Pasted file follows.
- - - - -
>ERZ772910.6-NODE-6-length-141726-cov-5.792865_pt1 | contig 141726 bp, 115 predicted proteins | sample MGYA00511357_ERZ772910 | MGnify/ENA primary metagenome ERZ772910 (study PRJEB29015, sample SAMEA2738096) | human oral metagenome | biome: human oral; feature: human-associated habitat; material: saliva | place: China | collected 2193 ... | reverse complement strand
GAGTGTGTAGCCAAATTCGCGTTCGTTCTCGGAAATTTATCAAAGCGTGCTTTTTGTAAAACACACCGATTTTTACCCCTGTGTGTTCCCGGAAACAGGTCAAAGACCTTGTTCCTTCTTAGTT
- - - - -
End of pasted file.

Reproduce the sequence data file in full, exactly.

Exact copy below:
>ERZ772910.6-NODE-6-length-141726-cov-5.792865_pt1 | contig 141726 bp, 115 predicted proteins | sample MGYA00511357_ERZ772910 | MGnify/ENA primary metagenome ERZ772910 (study PRJEB29015, sample SAMEA2738096) | human oral metagenome | biome: human oral; feature: human-associated habitat; material: saliva | place: China | collected 2193 ... | reverse complement strand
GAGTGTGTAGCCAAATTCGCGTTCGTTCTCGGAAATTTATCAAAGCGTGCTTTTTGTAAAACACACCGATTTTTACCCCTGTGTGTTCCCGGAAACAGGTCAAAGACCTTGTTCCTTCTTAGTT